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  1. #11

    Join Date
    Mar 2001
    Posts
    179
    Location
    Southwest Indiana north of Evansville
    Tractor
    NH TC45D

    Default Re: I could sure use your help!

    Carl:

    As a result of a back injury I have 'drop foot' (muscle to right foot & leg from knee down do not work), but have not had any problems with my NH TC45D hydro unit. Deck area is big enough to let me get on/off & move around with no trouble. As for operating the hydro pedals, though my lower leg is not much use from the knee down, I still can use my upper leg muscles to move the lower leg up/dow on the peddles.

    Indiana Paul

  2. #12

    Join Date
    Apr 2002
    Posts
    50
    Location
    Central Illinois
    Tractor
    Kubota L3010 w/FEL

    Default Re: I could sure use your help!

    Wow!! I knew this looked like a decent site when I first found it but dog gone guys you are all really outstanding. I mean you took me by the hand and led me thru this entire process and let me tell you I appreciate all of you for doing it. Its going to take me a day or two to digest all the infomation but I am going to look into each and every item. I have looked at the ASV-30 already but have decided against a Bobcat type skid loader for one major limitation. My lake goes from 0-30 feet deep in about 2.5 feet from the shore. I can see the concrete, Bobcat, and me swimming sooner or later. But I really appreciate the idea. I have looked into Power Trac and well they have one on eBay and have a few questions into the owner but have not received a reply yet. On contacting Steve I am going to send off an email as soon as I finish here. WVBill I especially thank-you for your link. I felt deep in my heart that mods could be done but it sure is nice to see where other people have solved the problems and how they did it. My limitiations (see hate that word handicapped) have not kept me down yet, sooner or later it will but not as long as you don't let it. Anyway thanks again. Mark in NH thanks for your advise. I am not sure on the BH yet but I am leaning away from one. With only 12 acres of actual land well you can do just so much digging and then you run out. But on the other hand you could probabily think of a million things to do with it if you had it. Oh the problems one has!! I will be checking the New Holland line out. Thanks for the tips. And to IndianaPaul thanks for the encouragement. Its good to hear others have overcome.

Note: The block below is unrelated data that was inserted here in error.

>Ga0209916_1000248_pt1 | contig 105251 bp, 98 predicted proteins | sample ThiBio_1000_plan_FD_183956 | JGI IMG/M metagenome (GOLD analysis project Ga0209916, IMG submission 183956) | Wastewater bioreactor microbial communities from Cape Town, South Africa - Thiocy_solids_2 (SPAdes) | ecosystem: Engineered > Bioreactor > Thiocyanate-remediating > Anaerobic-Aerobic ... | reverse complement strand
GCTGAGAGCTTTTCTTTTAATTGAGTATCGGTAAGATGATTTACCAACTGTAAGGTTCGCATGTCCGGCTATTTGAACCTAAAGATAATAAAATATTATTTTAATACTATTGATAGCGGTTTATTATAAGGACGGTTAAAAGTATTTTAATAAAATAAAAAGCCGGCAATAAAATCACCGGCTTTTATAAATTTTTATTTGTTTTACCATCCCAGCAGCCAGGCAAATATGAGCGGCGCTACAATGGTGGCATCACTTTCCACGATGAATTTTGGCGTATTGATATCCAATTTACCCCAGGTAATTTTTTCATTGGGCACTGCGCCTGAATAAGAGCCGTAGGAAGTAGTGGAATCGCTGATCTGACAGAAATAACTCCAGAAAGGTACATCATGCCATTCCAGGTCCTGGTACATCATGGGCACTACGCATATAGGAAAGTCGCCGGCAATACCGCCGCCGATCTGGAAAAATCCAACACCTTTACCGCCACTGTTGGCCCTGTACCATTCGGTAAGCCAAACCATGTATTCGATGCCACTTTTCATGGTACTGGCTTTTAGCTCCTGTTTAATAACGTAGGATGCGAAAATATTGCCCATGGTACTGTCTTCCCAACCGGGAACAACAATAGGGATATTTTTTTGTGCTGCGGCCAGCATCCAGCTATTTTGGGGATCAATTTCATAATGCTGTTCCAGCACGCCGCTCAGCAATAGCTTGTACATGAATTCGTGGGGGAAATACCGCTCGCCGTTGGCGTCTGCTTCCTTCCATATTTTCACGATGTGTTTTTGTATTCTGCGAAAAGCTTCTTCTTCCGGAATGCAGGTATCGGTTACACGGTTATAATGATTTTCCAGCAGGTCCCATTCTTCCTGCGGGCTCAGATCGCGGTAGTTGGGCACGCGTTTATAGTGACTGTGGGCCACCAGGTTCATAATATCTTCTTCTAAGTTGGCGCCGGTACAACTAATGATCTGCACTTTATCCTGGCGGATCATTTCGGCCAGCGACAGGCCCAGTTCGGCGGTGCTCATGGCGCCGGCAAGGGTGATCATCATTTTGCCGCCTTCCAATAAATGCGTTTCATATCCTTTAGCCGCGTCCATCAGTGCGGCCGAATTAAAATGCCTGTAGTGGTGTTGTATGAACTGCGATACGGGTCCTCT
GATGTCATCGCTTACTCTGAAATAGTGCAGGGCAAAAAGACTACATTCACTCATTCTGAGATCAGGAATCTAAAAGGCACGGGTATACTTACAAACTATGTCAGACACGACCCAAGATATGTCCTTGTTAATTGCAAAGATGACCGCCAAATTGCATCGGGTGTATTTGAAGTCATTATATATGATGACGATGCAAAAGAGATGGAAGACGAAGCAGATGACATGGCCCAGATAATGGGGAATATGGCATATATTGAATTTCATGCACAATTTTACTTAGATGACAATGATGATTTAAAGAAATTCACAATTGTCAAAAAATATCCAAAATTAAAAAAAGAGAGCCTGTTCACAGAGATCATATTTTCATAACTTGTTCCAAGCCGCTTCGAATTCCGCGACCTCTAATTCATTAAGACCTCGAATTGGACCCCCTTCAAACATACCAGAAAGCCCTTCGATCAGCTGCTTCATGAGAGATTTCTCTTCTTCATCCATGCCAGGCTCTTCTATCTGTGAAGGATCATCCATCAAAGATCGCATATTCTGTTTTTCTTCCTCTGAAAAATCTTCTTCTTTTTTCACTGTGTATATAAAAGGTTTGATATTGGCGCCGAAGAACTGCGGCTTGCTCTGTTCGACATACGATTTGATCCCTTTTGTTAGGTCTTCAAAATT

I know this has been a long post but again I would like to thank everyone for their ideas. As a Newbee to this site I want to say again thanks for taking me under your wings. And if you have any more ideas or suggestions I am still wide open. Thanks again!!

    Carl

  3. #13